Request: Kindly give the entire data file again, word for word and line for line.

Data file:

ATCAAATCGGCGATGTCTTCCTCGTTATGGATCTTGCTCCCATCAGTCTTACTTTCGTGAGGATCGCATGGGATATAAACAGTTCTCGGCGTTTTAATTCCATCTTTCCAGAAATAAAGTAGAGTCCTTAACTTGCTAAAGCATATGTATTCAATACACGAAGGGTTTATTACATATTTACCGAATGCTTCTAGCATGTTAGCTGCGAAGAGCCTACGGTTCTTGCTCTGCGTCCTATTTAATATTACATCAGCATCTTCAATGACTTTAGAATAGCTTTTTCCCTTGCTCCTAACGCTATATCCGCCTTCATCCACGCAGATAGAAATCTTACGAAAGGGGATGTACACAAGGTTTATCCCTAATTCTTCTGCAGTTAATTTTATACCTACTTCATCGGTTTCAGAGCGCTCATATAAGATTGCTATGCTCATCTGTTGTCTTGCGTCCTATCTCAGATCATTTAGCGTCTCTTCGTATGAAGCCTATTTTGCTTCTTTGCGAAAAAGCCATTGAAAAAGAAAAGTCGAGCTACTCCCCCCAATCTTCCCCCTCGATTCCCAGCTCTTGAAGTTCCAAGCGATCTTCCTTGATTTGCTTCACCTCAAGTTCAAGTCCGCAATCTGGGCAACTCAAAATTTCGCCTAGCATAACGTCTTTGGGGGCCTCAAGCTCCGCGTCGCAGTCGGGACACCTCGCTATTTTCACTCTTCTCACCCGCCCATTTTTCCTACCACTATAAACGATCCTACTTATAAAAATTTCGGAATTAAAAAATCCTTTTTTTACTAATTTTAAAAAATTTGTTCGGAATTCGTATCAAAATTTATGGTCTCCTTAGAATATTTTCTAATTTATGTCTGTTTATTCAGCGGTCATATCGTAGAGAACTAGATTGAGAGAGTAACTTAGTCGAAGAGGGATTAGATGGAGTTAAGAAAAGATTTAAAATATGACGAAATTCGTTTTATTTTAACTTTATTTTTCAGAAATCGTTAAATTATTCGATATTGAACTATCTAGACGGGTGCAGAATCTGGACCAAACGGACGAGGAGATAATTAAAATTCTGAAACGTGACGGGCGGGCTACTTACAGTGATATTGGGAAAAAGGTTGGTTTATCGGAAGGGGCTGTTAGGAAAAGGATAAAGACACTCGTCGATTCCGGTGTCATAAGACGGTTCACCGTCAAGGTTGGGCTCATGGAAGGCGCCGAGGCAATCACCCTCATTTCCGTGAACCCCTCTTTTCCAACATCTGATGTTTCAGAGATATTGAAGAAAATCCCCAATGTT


ATCAAATCGGCGATGTCTTCCTCGTTATGGATCTTGCTCCCATCAGTCTTACTTTCGTGAGGATCGCATGGGATATAAACAGTTCTCGGCGTTTTAATTCCATCTTTCCAGAAATAAAGTAGAGTCCTTAACTTGCTAAAGCATATGTATTCAATACACGAAGGGTTTATTACATATTTACCGAATGCTTCTAGCATGTTAGCTGCGAAGAGCCTACGGTTCTTGCTCTGCGTCCTATTTAATATTACATCAGCATCTTCAATGACTTTAGAATAGCTTTTTCCCTTGCTCCTAACGCTATATCCGCCTTCATCCACGCAGATAGAAATCTTACGAAAGGGGATGTACACAAGGTTTATCCCTAATTCTTCTGCAGTTAATTTTATACCTACTTCATCGGTTTCAGAGCGCTCATATAAGATTGCTATGCTCATCTGTTGTCTTGCGTCCTATCTCAGATCATTTAGCGTCTCTTCGTATGAAGCCTATTTTGCTTCTTTGCGAAAAAGCCATTGAAAAAGAAAAGTCGAGCTACTCCCCCCAATCTTCCCCCTCGATTCCCAGCTCTTGAAGTTCCAAGCGATCTTCCTTGATTTGCTTCACCTCAAGTTCAAGTCCGCAATCTGGGCAACTCAAAATTTCGCCTAGCATAACGTCTTTGGGGGCCTCAAGCTCCGCGTCGCAGTCGGGACACCTCGCTATTTTCACTCTTCTCACCCGCCCATTTTTCCTACCACTATAAACGATCCTACTTATAAAAATTTCGGAATTAAAAAATCCTTTTTTTACTAATTTTAAAAAATTTGTTCGGAATTCGTATCAAAATTTATGGTCTCCTTAGAATATTTTCTAATTTATGTCTGTTTATTCAGCGGTCATATCGTAGAGAACTAGATTGAGAGAGTAACTTAGTCGAAGAGGGATTAGATGGAGTTAAGAAAAGATTTAAAATATGACGAAATTCGTTTTATTTTAACTTTATTTTTCAGAAATCGTTAAATTATTCGATATTGAACTATCTAGACGGGTGCAGAATCTGGACCAAACGGACGAGGAGATAATTAAAATTCTGAAACGTGACGGGCGGGCTACTTACAGTGATATTGGGAAAAAGGTTGGTTTATCGGAAGGGGCTGTTAGGAAAAGGATAAAGACACTCGTCGATTCCGGTGTCATAAGACGGTTCACCGTCAAGGTTGGGCTCATGGAAGGCGCCGAGGCAATCACCCTCATTTCCGTGAACCCCTCTTTTCCAACATCTGATGTTTCAGAGATATTGAAGAAAATCCCCAATGTT